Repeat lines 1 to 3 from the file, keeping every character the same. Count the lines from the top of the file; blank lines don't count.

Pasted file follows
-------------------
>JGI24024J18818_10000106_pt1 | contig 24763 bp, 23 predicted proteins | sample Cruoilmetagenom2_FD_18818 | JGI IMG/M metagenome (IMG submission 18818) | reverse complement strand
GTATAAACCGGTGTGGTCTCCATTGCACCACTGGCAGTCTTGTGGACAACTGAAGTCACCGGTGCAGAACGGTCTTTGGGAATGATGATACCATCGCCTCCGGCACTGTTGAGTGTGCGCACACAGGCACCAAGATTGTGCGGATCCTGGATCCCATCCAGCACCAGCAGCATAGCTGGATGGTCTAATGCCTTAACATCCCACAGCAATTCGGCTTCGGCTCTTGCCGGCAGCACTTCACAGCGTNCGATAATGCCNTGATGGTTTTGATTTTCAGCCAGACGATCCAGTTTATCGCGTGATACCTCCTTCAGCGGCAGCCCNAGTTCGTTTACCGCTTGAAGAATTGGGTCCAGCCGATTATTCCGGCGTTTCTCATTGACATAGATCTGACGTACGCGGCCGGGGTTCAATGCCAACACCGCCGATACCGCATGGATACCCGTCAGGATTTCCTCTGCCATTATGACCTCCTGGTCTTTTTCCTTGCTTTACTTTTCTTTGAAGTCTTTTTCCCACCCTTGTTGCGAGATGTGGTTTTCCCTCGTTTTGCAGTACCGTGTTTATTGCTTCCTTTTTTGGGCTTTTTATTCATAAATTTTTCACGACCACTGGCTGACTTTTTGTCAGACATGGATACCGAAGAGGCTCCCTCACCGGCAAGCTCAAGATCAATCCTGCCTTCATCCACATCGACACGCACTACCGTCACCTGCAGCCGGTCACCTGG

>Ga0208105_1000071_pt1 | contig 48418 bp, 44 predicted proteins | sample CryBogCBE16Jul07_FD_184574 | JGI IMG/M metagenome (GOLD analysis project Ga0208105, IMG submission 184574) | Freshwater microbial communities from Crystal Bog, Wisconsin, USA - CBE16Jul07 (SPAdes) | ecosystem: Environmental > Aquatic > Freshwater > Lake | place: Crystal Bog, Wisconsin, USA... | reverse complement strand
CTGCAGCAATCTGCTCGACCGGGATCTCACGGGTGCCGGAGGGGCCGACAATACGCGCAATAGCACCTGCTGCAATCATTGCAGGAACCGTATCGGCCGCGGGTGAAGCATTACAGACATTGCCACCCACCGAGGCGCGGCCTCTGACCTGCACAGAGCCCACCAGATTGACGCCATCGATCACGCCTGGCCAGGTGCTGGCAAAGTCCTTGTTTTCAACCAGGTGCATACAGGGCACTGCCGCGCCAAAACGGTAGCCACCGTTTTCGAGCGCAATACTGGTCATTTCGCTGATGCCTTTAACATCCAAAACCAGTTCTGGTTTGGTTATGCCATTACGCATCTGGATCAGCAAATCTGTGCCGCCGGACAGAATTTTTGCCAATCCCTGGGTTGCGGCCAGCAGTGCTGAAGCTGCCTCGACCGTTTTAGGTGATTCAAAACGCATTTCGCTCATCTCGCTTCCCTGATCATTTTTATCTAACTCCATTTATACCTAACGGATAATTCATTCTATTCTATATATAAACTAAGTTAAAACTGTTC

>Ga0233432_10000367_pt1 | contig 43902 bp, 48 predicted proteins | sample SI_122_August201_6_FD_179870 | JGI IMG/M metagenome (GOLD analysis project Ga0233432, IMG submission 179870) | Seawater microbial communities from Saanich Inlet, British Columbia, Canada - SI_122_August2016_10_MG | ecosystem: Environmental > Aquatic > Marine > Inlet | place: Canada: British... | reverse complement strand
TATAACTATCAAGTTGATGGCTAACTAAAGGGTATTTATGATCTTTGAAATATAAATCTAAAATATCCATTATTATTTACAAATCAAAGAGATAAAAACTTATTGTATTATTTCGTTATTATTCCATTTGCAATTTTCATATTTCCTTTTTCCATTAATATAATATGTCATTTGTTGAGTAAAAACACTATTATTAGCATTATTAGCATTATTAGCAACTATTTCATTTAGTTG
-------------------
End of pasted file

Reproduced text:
>JGI24024J18818_10000106_pt1 | contig 24763 bp, 23 predicted proteins | sample Cruoilmetagenom2_FD_18818 | JGI IMG/M metagenome (IMG submission 18818) | reverse complement strand
GTATAAACCGGTGTGGTCTCCATTGCACCACTGGCAGTCTTGTGGACAACTGAAGTCACCGGTGCAGAACGGTCTTTGGGAATGATGATACCATCGCCTCCGGCACTGTTGAGTGTGCGCACACAGGCACCAAGATTGTGCGGATCCTGGATCCCATCCAGCACCAGCAGCATAGCTGGATGGTCTAATGCCTTAACATCCCACAGCAATTCGGCTTCGGCTCTTGCCGGCAGCACTTCACAGCGTNCGATAATGCCNTGATGGTTTTGATTTTCAGCCAGACGATCCAGTTTATCGCGTGATACCTCCTTCAGCGGCAGCCCNAGTTCGTTTACCGCTTGAAGAATTGGGTCCAGCCGATTATTCCGGCGTTTCTCATTGACATAGATCTGACGTACGCGGCCGGGGTTCAATGCCAACACCGCCGATACCGCATGGATACCCGTCAGGATTTCCTCTGCCATTATGACCTCCTGGTCTTTTTCCTTGCTTTACTTTTCTTTGAAGTCTTTTTCCCACCCTTGTTGCGAGATGTGGTTTTCCCTCGTTTTGCAGTACCGTGTTTATTGCTTCCTTTTTTGGGCTTTTTATTCATAAATTTTTCACGACCACTGGCTGACTTTTTGTCAGACATGGATACCGAAGAGGCTCCCTCACCGGCAAGCTCAAGATCAATCCTGCCTTCATCCACATCGACACGCACTACCGTCACCTGCAGCCGGTCACCTGG

>Ga0208105_1000071_pt1 | contig 48418 bp, 44 predicted proteins | sample CryBogCBE16Jul07_FD_184574 | JGI IMG/M metagenome (GOLD analysis project Ga0208105, IMG submission 184574) | Freshwater microbial communities from Crystal Bog, Wisconsin, USA - CBE16Jul07 (SPAdes) | ecosystem: Environmental > Aquatic > Freshwater > Lake | place: Crystal Bog, Wisconsin, USA... | reverse complement strand